Another depressing feature is the distribution of qualified officers throughout the country, a very high proportion choosing to work in the south-east of England. In Wales, for example, more than three out of every four employed child-care officers are unqualified. Wales has only 4 per cent. of the total qualified child-care officers in the country.
An estimate of future needs for child-care officers is not so difficult to make. What we do know is that there were increases in establishment of 413 from 31st July, 1962, to 31st January, 1964.
A considerable expansion is bound to follow the passing of last year's Children and Young Persons Act. The children's officers estimate a need for approximately 330 additional child-care officers during 1964–65. To this figure of 330 must be added a figure to cover wastage during the year. The figure for the year 1st February, 1963, to 31st January, 1964, was 240, so that a figure of at least this must be allowed for. It appears, therefore, that a figure of 570 child-care officers will be needed for the period 1964–65. If the needs of the voluntary organisations such as Dr. Barnado's Homes, and adoption societies and others are kept in mind, a figure of at least 600 must be accepted. Although it may be difficult to be certain that this figure of 600 will be an annual requirement, all the indications suggest that during the next few years the rate of expansion will not decrease.
When we compare the need of approximately 600 a year with 129 qualified new entrants who entered the service for the first time in the year to 31st January, 1964, we can see how utterly inadequate the training programme is. I want to ask the Government. first, do they accept the estimates of the professional organisations, and if they do not, why not? Indeed, if they discount them, what are the Government's estimates? Have they any? If not, why not? Knowing the need and knowing the extra burden which the 1963 Act places on child-care officers, why have they not yet calculated the figures required? Is there any truth in what I regard as the calamitous suggestion that 300 a year is the Government's aim? Is this correct? Because if it is, it is clear that all that is being done is planning for shortage.
In another place, three months ago, we heard from the Joint Parliamentary Secretary to the Ministry of Health that expansion was a need recognised by the Government. The question which I put is: by how much? Will the Government tell us how much expansion, after three months at least in which they have recognised the need—and it seems a little belated to have recognised it only at that time. How much expansion is intended? For example, will the Government consider the possibility of new crash programmes which are clearly needed, such as the establishment of social work training colleges. In Wales, all we have is one small training course for social workers, for five or six people in Cardiff and a course for a similar handful to start in October in Swansea.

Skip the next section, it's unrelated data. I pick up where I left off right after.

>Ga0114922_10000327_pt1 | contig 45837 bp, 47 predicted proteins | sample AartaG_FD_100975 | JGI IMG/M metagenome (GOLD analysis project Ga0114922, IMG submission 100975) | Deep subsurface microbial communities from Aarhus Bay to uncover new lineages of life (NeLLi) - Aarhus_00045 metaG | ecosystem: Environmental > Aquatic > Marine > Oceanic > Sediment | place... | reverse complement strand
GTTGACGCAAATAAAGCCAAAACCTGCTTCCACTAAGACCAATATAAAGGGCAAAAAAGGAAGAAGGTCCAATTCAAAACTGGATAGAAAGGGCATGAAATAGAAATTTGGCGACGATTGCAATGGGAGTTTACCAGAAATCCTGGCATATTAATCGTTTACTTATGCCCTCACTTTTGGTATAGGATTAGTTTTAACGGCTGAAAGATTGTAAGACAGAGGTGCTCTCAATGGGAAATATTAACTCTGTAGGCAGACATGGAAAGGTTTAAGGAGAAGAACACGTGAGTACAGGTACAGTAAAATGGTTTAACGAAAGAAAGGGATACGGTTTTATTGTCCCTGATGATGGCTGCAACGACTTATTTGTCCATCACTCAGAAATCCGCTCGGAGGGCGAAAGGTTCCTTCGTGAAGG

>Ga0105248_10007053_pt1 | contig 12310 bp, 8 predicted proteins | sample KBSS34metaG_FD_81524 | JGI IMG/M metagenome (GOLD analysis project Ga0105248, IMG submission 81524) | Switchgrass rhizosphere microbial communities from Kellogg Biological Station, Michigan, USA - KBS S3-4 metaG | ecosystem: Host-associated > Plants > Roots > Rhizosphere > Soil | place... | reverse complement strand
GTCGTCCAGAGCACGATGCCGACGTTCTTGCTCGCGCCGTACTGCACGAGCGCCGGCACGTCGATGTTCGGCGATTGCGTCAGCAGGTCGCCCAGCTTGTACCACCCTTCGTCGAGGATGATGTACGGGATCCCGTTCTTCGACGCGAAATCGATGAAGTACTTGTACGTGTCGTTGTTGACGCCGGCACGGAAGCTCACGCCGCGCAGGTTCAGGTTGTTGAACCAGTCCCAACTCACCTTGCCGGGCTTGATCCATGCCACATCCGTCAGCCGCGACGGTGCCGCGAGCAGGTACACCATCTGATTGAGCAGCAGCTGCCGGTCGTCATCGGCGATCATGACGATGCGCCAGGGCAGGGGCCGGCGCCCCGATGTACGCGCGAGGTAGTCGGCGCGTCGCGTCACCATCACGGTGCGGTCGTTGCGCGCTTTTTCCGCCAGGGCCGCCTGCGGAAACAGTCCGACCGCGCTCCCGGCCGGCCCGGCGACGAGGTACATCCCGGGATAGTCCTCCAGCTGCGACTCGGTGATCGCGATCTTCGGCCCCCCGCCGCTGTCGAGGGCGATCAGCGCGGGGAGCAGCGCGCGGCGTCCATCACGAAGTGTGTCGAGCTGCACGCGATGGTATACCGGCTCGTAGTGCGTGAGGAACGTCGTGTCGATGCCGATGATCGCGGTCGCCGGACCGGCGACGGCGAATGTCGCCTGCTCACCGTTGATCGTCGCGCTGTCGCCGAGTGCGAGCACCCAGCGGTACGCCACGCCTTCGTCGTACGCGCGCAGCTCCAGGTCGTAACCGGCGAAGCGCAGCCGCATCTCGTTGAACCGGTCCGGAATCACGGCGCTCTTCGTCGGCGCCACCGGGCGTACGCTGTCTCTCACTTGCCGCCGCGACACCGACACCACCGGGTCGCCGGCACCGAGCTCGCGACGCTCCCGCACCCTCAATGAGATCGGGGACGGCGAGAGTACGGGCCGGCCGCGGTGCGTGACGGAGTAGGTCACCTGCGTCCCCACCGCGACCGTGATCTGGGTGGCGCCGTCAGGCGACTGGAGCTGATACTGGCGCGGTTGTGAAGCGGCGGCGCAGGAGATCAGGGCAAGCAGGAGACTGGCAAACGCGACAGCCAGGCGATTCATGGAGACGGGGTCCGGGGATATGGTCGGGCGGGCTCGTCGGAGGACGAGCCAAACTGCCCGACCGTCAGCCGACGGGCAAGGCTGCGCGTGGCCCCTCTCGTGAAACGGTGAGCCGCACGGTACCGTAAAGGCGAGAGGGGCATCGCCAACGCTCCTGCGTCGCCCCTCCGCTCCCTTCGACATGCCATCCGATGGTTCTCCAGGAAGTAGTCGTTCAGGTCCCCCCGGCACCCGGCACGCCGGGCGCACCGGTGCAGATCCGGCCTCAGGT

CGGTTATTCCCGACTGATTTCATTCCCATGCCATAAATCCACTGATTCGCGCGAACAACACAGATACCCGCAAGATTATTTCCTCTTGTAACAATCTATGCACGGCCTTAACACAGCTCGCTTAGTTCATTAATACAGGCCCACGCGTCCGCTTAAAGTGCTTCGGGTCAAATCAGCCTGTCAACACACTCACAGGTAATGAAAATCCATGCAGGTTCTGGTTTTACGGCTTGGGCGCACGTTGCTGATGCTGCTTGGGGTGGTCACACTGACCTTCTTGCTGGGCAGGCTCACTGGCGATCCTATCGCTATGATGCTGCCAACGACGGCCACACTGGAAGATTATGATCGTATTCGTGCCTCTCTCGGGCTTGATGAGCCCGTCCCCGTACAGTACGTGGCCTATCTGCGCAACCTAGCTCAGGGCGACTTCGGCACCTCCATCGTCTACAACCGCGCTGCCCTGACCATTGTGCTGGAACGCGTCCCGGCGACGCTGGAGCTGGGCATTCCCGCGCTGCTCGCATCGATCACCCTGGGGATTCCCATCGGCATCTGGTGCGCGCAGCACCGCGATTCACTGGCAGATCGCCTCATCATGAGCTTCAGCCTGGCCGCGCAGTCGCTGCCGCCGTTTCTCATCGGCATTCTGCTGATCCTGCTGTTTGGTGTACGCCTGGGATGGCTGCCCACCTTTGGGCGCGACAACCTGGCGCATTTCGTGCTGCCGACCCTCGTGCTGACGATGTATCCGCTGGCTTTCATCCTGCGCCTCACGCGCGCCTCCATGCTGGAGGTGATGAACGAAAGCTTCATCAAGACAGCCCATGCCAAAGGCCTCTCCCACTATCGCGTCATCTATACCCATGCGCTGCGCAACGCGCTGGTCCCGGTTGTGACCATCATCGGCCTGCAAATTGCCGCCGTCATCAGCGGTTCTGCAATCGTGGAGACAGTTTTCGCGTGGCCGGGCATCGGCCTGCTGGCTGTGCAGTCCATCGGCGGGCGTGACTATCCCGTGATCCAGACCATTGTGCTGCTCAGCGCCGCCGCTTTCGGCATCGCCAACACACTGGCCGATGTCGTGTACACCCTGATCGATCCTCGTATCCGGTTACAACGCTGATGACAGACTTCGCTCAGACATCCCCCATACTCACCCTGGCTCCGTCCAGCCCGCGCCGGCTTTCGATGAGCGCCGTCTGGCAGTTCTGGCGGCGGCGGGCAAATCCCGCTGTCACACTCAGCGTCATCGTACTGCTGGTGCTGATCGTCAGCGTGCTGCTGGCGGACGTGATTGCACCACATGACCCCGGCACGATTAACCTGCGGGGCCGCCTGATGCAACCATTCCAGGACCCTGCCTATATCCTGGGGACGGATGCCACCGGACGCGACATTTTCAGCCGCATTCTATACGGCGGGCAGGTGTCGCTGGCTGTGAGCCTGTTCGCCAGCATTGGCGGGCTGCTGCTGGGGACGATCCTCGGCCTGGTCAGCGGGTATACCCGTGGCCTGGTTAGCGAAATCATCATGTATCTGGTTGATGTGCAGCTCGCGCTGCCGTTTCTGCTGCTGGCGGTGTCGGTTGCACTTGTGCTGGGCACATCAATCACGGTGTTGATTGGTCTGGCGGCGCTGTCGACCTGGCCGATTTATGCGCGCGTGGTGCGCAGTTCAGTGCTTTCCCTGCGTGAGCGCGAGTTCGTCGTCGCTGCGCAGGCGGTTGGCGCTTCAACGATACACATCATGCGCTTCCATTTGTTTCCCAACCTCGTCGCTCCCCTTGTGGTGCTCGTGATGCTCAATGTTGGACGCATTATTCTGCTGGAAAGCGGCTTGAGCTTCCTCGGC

May we have an indication that the Government, as a minimum, would prompt the creation of facilities for the 17-monfh postgraduate training course for students who have taken their degree in subjects not necessarily related to social administration? Wales has an exceptionally high proportion of graduates, and such a course would be invaluable.
Finally, could not another look be given to the present maintenance procedures for student grants? One of the most fruitful potential fields for recruitment is the 21 to 25 year age range. If, when a graduate in this age group is making decisions about his future career, he finds that a decision to train to be a social worker means continual parental involvement, this may be more than enough to make him reject the idea. But we need men as well as women desperately to go into the child-care service and the grants and salaries should be available to attract them.
At this time there is great public interest and concern—much, alas, little more that prurient curiosity—in the number of homosexuals in Britain. Boys growing up either in fatherless homes or an hermetically sealed female staffed children's home often have no opportunity to identify with grown-up men. Sometimes, as many a child-care officer has said, the only man the little child boy may have any relationship with is the milkman on his rounds. Such a little boy, engulfed in a feminine world, may so falter as never to find his masculine rôle.